Subject: Re: [Amel Yacht Owners] Re: re caulking of stanchion base

 

 

James,

 

The bolts on Harmonie are Flat head machine screws, M8-1.25 x 30mm  I see no evidence that they had ever been removed since the boat was built in 1996.

 

We are very much on the same page with thinking about the issues/concerns in getting those bolts sealed back up.  If you read Joel's notes he does mention adding sealant under the stanchion base in addition to the tef-gel on the threads.  Done properly, that should keep the water away from the steel.

 

I think the combination is much better than just putting a dab of silicon on the screws as was done on my boat.

 

Here is my approach:

 

Each bolt hole will have a chamfer cut into the surface of the fiberglass with a countersink bit.

 

The bolts will have a thin coat of tef-gel added to the bottom couple of threads.  I might just put some down in the bolt hole to minimize contact with the upper threads--for all the reasons you expressed. Another alternative is to apply tef-gel to a screw, insert it all the way in the hole to smear the tef-gel on the female threads, then remove it and use a clean screw for final assembly.

 

The bottom of the stanchion base will have a layer of butyl sealing tape applied, with a little more wrapped around the bolt at the very top of the threads.

 

Butyl tape "flows" amazingly well.  Even if the threads of the bolts have a bit of tef-gel on them, I am confident that the butyl flowing into the chamfer I made at the top of the hole will be good enough to keep water out.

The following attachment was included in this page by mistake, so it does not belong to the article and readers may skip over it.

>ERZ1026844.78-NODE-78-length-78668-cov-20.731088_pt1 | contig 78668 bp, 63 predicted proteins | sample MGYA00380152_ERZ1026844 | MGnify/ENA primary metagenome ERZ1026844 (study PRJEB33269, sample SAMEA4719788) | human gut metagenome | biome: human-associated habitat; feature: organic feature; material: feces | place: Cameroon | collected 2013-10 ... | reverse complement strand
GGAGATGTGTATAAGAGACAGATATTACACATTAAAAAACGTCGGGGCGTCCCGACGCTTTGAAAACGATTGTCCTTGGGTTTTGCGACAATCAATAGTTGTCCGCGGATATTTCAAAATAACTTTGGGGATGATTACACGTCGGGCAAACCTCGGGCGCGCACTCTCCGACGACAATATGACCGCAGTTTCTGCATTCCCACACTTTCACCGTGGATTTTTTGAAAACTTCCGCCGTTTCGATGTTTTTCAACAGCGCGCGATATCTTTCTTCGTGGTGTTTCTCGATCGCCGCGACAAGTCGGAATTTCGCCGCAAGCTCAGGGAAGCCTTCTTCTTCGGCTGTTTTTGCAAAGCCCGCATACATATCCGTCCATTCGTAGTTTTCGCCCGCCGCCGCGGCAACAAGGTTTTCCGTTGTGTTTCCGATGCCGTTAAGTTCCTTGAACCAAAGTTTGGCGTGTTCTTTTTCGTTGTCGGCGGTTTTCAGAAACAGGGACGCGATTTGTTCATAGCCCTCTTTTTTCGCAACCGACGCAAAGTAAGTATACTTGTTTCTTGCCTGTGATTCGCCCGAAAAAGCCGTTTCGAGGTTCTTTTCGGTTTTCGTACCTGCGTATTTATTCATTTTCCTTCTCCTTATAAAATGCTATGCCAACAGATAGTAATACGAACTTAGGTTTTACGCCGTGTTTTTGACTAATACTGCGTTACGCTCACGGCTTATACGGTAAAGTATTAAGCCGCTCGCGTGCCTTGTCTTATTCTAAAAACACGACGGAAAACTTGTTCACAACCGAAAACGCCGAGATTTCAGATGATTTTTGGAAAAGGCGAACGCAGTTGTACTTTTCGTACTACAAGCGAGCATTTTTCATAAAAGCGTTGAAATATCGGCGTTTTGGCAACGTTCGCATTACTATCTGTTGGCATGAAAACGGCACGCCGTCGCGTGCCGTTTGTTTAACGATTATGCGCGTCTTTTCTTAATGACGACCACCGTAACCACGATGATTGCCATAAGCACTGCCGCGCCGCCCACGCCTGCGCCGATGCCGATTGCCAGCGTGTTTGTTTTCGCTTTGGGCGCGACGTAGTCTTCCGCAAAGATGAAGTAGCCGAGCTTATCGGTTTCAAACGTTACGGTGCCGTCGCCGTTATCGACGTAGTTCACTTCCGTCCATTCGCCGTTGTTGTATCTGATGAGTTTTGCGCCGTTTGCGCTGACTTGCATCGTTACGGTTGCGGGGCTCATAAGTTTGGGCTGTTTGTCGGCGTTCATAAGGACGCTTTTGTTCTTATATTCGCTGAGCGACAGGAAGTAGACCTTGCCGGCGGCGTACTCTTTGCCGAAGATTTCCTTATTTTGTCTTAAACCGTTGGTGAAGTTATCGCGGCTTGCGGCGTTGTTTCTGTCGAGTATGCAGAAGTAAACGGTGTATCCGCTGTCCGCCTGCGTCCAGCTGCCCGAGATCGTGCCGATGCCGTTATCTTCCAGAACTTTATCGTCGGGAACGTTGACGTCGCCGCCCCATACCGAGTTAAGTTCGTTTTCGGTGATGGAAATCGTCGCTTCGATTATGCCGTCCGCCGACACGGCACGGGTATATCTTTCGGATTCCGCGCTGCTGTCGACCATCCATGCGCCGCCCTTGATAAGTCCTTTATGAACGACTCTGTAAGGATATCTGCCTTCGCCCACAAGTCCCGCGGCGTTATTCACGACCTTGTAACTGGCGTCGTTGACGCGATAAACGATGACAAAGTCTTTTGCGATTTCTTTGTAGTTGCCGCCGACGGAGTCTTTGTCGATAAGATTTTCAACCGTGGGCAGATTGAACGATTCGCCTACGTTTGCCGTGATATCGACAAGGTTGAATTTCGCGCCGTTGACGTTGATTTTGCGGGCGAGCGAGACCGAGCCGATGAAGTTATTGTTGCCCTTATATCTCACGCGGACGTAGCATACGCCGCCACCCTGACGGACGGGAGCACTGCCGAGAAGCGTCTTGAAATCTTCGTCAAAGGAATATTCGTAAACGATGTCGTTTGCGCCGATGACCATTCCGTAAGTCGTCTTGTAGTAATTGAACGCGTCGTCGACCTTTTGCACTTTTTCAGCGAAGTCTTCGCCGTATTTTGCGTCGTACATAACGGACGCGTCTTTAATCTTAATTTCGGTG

This basic technique has worked well for me in the past in similar situations. 

 

Bill Kinney

SM160, Harmonie

Annapolis, MD, USA

Re: [Amel Yacht Owners] Downwind sail for Amel 54

Alex Ramseyer <alexramseyer@...>
 

Dear Amelians,
I'm also evaluating a downwind / lightwind solution for my AMEL54, but I have the older configuration than Thomas, two separate poles, one on each side to be mounted to the mastfoot.
Other than that my requirements are identical to Thomas'. I haven't seen responses toThomas message, and appreciate each and every advice from the group.
fair winds,
Alex Ramseyer
AMEL54 #15
NO STRESS

On Tuesday, July 10, 2018, 5:18:54 AM GMT-4, 'S/V Garulfo' svgarulfo@... [amelyachtowners] wrote:


 

Hi all,

We need to replace our 10year old Genaker that died in the Atlantic ocean crossing. 

We are looking for a sail that can:

1. Be poled out opposite to the poled out genoa for 150°-210° downwind sailing (our 54 has the 3 pole attachment mast foot, 1 forward and two side),

2. sustain robust trade winds in that configuration (say up to 18knt apparent wind, 27 true wind). Or in other words such that we can near hull speed before we need to take it down to protect the sail itself. Our Genaker was  old and tired but it always felt a bit too light for the intended purposes,

3. be suitable for furler-emmagasinneur furling (A54 don’t have the SM ballooner setup, sadly)

4. Ideally, could also perform for reaching in light winds. Our hydranet sails are heavy and need 10kn apparent wind to fly properly. In other words, a sail to complement the beloved secret sail (mizzen staysail) in the prevalent conditions (150° to 100° awa).

5. Ideally, survive tropical sun as best as possible,

We spoke to sailmakers and I felt they are not very accustomed to the needs of long term cruising boats with ketch rigging.